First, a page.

The team next discovered that port 1433 was open for public scanning via External Recon, our platform feature that offers visibility into internet-exposed services and devices that are present in an organization.
Whenever we detect an intrusion, External Recon is often where we look first to find a potential initial access vector. The easy way is often the actual way, so if a common port is exposed to the internet for all manners of scanning and probing for vulnerabilities or weak passwords for services protected by single-factor authentication, this presents a strong possibility for how the threat actor entered the network.
Once we understand how a threat actor gained initial access, we’re able to forecast other potential pieces of the puzzle—something we recently discussed during a Tradecraft Tuesday episode—and direct our attention to specific forensic artifacts that are likely to tell the next part of the story.
In this case, the SQL server logs were of interest if this server did actually provide the initial access vector to the network. When we looked at the logs, they appeared to tell the story that we expected, of brute forcing (repeated failed logins from IP addresses in foreign countries) the authentication method to gain entry into the server. With the evidence found here to confirm our initial suspicions of access via the internet-exposed SQL server (port 1433), we can move on to the next piece to further clarify the full picture of this intrusion.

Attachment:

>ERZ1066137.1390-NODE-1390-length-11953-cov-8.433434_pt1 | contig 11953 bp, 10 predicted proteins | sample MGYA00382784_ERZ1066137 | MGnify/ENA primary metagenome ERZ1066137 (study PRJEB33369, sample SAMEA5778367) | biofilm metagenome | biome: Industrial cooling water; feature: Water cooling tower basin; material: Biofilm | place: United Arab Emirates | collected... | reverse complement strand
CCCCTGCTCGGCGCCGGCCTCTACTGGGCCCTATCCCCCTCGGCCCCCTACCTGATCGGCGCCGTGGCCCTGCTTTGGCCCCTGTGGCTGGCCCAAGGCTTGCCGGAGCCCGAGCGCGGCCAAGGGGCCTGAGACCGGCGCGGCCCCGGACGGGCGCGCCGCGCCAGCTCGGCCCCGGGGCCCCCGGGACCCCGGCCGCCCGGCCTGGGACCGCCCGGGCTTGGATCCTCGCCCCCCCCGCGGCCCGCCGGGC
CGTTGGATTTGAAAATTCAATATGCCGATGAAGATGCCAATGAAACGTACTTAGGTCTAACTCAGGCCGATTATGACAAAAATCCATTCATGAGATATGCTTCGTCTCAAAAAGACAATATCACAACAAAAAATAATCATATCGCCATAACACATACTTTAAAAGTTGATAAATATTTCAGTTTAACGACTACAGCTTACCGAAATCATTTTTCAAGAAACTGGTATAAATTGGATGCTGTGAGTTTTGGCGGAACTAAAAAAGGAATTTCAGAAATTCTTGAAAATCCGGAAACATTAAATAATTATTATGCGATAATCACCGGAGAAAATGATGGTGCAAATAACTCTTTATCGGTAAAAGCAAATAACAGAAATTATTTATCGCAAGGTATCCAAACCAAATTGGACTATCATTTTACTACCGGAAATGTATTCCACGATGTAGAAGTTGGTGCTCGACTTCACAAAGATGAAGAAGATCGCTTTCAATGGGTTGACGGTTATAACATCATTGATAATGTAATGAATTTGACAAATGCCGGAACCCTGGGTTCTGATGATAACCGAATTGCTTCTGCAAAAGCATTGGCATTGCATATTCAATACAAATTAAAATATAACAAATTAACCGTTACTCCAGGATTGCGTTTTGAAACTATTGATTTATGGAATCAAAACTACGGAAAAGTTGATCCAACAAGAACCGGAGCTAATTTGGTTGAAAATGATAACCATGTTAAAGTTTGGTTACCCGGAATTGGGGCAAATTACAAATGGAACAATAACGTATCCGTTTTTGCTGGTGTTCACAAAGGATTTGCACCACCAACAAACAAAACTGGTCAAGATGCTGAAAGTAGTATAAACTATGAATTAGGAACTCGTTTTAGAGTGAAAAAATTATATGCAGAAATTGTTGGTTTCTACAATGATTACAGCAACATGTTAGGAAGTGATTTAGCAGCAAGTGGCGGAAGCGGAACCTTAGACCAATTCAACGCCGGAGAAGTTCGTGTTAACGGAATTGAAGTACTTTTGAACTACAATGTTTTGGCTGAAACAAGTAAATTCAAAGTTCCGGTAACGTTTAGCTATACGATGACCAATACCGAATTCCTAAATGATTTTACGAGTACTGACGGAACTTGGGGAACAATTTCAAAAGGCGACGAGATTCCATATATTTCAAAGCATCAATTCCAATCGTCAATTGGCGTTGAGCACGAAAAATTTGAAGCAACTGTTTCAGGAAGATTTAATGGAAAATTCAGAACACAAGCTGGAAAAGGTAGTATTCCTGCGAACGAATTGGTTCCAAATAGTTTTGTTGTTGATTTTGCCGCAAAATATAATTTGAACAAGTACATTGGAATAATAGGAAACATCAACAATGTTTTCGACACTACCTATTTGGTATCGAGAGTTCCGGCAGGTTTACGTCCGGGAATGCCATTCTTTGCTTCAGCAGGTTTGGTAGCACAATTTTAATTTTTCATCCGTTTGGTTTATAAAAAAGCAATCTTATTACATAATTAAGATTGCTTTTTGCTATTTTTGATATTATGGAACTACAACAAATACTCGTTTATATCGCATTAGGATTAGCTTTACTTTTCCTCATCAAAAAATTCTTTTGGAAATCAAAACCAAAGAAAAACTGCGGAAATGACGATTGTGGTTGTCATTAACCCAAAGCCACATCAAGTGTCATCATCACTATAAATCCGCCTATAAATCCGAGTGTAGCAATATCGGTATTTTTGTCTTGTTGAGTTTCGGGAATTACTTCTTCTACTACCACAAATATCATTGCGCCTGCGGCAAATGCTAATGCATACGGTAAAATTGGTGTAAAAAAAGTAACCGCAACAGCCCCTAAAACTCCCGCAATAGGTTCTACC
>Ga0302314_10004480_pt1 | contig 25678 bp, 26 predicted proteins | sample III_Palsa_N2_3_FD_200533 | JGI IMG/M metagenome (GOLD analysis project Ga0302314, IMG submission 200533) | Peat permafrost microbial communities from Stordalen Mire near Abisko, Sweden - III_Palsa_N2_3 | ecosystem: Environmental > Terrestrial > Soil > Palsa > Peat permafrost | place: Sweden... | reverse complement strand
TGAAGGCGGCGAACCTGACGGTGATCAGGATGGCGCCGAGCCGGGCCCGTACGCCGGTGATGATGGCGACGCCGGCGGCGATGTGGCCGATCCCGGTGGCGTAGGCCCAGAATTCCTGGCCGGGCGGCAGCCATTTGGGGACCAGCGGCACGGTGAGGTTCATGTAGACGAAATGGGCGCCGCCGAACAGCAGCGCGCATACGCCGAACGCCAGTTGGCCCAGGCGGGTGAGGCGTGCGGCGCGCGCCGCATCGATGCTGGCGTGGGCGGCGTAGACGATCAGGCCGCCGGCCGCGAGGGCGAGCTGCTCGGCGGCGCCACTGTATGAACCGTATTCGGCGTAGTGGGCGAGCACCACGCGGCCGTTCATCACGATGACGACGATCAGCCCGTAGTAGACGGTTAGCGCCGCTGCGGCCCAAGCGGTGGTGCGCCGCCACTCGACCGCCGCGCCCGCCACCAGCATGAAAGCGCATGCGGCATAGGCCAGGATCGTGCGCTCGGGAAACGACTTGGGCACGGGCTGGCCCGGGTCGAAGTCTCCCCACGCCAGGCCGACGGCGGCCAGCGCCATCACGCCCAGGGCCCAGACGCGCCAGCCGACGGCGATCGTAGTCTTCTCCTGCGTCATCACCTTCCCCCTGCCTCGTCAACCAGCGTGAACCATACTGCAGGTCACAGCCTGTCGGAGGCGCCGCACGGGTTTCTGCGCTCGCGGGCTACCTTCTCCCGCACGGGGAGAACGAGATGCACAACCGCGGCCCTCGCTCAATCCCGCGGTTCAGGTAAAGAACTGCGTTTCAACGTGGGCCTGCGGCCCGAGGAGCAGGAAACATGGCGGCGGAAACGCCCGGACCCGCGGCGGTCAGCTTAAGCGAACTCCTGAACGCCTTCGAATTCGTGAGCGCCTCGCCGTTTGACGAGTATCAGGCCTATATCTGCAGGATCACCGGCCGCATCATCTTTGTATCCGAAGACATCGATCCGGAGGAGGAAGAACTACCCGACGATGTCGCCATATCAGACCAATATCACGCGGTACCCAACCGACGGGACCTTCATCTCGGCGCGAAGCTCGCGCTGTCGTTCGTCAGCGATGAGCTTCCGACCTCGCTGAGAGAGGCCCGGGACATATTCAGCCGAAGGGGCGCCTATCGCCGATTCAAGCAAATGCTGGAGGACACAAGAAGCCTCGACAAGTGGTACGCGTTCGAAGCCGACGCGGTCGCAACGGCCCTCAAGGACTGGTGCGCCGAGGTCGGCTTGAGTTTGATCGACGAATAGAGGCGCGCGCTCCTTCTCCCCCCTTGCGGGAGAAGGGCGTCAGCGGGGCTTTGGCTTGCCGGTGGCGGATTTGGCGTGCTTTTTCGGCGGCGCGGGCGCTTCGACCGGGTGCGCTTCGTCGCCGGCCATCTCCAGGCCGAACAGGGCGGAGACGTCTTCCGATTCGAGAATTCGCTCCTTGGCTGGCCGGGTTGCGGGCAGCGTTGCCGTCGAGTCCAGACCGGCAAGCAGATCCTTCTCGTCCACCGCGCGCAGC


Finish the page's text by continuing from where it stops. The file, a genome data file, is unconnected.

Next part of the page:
Thanks to Microsoft Defender detecting and alerting us to this activity, we were able to assemble the team to investigate it further. Quickly pivoting to additional telemetry from the Process Insights EDR, External Recon, a little open-source intelligence, a few forensic artifacts and some malware analysis, we were able to round out the investigation.
We determined that it was malicious, and promptly provided the necessary remediation actions on the report sent to the partner to squash this activity and evict this threat actor before the incident escalated any further.
Post-Mortem Learning Opportunities
Now that we’ve fully explored the active investigation component, we can start moving toward post-mortem actions. We always want to use any incident that occurs as a learning opportunity for us, our partners and the community whenever we can, and this incident provided opportunities for all three.
Opportunity #1: Educating Our Partners
Our Security Engineering team is critical as the technical interface for many partners. They, along with our Partner Success and Product Support teams, do a great job of translating analyst findings and reports into actionable, conversational pieces with partners.
Our Product Support team is also always quick to jump in and start the conversation with a partner when needed, as well as relaying critical information back to analysts if the partner has more questions and more information to provide to us to aid in our analysis.
In this instance, like many others, one of our security engineers gains a better understanding of the organization’s security posture (internet-exposed ports, insecure server authentication methods, lack of monitoring authentication and other server logs, possible Antivirus misconfigurations, etc.) that may have led to the incident, and can offer additional recommendations to increase their overall security posture and minimize the impact of or even prevent a future incident.